Old enemy brings out Drico class
IRISH captain Brian O'Driscoll does not expect anything other than a battle royal when he faces England.
Not just this weekend, but every time.
He does not become absorbed in any 'old enemy' portrayal of the fixture; we are moving on from the despots and slaves mentality which consumed previous generations.
Those who will wear the white shirt on Saturday are not responsible or accountable for deeds dating back centuries. Like their Irish counterparts, they are professional sportsmen.
So Saturday afternoon at Twickenham will be a contest between men who earn their living from playing rugby and their bonuses from doing that better than their opposite numbers.
O'Driscoll, by dint of the respect and regard in which he is held -- not only by his own side's supporters but by those of the opposition too -- is a born leader. And clever -- very, very clever -- with it, for what he achieves is no small feat.
Somehow Ireland's talismanic skipper manages to balance the likely-to-shift-at-any-moment weights of personal status, national expectation, on-field skill, off-field diplomacy and either-side-of-the-white-line pragmatism with remarkable adroitness.
Once again this week his observations made no reference to historic wrongs, real or perceived. As he talked about England, he did so in much the same way as he had discussed France a fortnight earlier.
Just as English coach Martin Johnson is no John Bull or Oliver Cromwell, neither is O'Driscoll any Kevin Barry or Roddy McCorley. They are rugby men, not political figures.
So expect to see a match played by two sides determined to outsmart one another and win by virtue of better football rather than because of having won some crude hotchpotch of politics, religion and cultural differences in the guise of sport.
Irish coach Declan Kidney reckons that with both sides having had a fortnight in which to recover from their last exploits, they will be fresher than usual and space will be at a premium as a result. It's going to be pretty congested.
Asked what sort of challenge he expects from England, O'Driscoll replied: "Pretty much the same one as you get every time you take them on. Irrespective of how well they have been playing they have a huge pool of players to choose from.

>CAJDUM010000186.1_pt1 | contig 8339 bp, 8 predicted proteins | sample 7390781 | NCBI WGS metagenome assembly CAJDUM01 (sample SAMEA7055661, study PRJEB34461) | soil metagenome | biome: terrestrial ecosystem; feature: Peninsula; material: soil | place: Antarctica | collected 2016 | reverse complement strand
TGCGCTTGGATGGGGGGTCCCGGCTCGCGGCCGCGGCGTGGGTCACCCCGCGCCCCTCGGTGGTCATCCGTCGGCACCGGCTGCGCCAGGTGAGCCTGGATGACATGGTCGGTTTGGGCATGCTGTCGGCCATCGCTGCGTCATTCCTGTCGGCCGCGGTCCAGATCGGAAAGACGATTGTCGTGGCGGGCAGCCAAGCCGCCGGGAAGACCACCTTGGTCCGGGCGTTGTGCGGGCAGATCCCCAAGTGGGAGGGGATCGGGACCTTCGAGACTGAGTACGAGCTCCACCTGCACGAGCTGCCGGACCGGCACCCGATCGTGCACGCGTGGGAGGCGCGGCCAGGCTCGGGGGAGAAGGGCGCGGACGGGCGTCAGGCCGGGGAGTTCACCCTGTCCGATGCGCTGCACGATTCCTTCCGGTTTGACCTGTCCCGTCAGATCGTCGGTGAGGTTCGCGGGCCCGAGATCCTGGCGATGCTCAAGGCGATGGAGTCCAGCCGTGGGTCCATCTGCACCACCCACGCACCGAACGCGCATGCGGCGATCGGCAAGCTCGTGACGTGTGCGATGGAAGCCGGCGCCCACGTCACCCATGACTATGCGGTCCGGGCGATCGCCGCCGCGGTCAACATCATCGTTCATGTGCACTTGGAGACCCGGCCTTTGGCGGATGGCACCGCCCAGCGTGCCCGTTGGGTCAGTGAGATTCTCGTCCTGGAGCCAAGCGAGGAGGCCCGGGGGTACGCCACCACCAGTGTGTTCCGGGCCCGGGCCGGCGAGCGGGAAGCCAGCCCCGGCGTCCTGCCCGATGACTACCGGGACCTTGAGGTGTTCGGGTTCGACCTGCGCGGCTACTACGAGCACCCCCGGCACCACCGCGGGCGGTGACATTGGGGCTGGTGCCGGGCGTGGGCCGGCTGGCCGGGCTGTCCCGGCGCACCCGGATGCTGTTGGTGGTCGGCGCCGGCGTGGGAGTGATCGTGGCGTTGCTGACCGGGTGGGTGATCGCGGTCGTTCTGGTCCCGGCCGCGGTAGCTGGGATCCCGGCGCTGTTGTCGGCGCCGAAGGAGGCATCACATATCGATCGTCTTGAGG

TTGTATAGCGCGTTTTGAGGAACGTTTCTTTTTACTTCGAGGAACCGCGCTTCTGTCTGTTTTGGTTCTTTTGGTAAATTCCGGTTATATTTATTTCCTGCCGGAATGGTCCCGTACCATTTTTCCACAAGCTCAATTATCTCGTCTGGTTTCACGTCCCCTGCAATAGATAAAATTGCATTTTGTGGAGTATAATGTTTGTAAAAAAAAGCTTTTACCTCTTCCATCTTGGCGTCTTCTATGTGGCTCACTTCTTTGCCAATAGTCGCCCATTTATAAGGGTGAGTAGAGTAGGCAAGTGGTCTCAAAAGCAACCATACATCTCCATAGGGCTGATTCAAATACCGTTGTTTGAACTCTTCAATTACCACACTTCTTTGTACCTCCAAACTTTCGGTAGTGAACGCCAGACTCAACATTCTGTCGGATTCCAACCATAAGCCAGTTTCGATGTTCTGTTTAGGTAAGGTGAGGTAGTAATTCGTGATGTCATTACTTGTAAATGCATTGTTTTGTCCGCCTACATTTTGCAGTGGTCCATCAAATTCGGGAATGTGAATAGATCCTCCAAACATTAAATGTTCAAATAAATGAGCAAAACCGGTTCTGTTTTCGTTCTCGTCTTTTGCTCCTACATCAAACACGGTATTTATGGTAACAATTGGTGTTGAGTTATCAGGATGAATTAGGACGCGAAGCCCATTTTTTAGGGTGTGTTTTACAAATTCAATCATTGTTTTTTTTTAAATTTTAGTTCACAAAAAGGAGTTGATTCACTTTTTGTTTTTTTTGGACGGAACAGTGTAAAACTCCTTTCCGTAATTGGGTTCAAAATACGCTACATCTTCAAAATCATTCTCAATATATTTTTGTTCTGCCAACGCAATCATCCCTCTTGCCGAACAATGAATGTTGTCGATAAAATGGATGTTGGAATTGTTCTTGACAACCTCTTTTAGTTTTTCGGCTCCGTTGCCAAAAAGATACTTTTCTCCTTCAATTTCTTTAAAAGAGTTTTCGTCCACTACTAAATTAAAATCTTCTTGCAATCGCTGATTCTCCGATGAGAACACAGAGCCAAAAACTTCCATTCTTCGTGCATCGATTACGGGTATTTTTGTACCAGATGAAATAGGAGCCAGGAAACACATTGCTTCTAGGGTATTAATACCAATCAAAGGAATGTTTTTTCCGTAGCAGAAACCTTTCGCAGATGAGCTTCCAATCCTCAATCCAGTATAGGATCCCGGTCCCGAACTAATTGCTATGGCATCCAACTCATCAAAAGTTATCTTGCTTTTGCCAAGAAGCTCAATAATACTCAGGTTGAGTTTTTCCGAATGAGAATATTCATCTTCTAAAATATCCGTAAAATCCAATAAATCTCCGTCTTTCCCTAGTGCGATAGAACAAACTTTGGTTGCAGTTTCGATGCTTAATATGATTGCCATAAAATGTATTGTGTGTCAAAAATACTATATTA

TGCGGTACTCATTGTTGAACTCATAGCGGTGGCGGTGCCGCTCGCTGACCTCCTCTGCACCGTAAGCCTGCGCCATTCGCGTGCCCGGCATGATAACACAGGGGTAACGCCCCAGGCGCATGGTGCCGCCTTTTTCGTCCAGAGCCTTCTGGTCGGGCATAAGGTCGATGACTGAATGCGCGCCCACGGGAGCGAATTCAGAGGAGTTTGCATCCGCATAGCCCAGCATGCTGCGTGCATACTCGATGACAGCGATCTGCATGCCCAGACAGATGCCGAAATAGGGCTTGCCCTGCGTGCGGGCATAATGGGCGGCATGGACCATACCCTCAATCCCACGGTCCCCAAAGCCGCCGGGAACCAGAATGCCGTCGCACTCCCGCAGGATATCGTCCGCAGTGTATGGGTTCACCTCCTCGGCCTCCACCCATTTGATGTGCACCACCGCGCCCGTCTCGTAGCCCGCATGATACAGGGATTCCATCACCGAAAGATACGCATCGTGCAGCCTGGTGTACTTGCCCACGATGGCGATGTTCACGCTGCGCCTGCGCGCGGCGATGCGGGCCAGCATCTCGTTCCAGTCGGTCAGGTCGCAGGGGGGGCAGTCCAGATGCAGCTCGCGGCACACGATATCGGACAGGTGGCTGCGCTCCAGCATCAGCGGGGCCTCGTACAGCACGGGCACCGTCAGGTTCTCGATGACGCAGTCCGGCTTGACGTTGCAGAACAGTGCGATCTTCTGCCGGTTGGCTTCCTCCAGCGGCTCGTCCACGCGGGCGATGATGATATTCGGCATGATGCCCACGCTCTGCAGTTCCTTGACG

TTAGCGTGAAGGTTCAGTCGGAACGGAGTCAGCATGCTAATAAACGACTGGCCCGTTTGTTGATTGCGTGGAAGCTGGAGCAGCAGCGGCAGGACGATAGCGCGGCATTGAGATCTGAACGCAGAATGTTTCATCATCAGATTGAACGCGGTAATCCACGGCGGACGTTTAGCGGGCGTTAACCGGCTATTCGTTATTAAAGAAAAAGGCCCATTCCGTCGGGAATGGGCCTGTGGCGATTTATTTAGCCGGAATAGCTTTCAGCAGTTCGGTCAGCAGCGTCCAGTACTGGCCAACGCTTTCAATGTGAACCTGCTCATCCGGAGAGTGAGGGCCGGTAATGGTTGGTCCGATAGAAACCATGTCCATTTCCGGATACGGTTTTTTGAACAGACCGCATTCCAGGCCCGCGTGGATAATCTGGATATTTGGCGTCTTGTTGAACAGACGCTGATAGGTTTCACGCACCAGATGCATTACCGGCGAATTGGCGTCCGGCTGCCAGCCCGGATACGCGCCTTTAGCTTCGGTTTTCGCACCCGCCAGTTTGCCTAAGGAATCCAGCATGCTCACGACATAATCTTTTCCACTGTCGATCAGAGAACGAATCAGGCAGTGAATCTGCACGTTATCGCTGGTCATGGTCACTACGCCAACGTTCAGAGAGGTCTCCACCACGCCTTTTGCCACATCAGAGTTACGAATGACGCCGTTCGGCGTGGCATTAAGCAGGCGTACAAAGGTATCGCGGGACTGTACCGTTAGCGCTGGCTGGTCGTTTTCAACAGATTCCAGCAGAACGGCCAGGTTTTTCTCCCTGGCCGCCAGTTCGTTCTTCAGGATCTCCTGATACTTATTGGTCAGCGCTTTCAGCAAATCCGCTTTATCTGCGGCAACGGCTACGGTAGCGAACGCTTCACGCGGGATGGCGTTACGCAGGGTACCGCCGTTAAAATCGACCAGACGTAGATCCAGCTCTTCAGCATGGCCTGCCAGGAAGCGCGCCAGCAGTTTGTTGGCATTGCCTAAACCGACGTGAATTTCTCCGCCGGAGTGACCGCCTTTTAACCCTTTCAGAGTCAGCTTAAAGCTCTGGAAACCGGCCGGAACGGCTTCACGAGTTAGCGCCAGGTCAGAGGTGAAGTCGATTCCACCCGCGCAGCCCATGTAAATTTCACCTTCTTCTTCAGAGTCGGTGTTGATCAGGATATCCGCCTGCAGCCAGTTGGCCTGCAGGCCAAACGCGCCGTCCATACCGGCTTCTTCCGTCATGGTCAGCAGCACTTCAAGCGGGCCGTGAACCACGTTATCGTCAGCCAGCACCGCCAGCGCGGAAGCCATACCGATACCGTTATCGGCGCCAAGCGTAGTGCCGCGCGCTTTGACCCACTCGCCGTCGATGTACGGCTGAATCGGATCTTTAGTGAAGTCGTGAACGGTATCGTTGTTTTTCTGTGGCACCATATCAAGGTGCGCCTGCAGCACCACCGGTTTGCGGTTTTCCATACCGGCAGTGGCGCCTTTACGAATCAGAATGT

"England are never a bad side. Any time I've played against them and beaten them it's usually been by one score or less, whether it be one or two points or five on a couple of occasions.
"That just shows you really have to be on your game if you're to beat them. They showed two years ago over there what they can do. They were 10 points down and they came back with 33 unanswered to win the game comfortably.
"Now they're starting to build some confidence. They've got two wins from two now, so it'll be a tough game." Enormous respect, but not fear, note, and there is a significant difference in those two attitudes. More specifically, when highlighting England's centre pairing -- Sale Sharks' Matthew Tait and Brive's Riki Flutey -- rather than the overall game he said: "They're both very good players and two very different types of players.
"Riki's like a second distributor and Matthew is very much a strike runner who has played a bit on the wing as well. Now they've decided that he's an outside centre and he's a very quick guy. Good feet and just a good, mature player.
"They've started to strike up a bit of a partnership and the more they play together the better they'll get." Reflecting on the fact that England have only beaten Ireland once in recent seasons he said it was simply down to "very close margins".
"There's nothing ever in the game," O'Driscoll stressed. "The only time there was ever anything in the game was that one time when they did beat us two years ago. Looking back on all the games we've had and we've won, we realise that we've played pretty well in them and tried to cancel out any attacking options England may have had. It's been hugely down to the backbone of our team and our defence as well."
Reflecting on John Hayes' achievement in becoming the first Irishman to win 100 international rugby caps -- the 20st 7lbs prop has just pipped his skipper, who makes his 99th appearance this weekend -- O'Driscoll said: "His contribution to Irish rugby has been huge and he has been a vital component in Irish teams over the last 10 years.
"The cornerstone of our scrum, he has managed to pick up four Triple Crowns and do a Grand Slam along the way. It's pretty impressive for any guy to get to play for his country 100 times, so he'll have all the guys behind him on Saturday."
There speaks a captain.
Source: Belfast Telegraph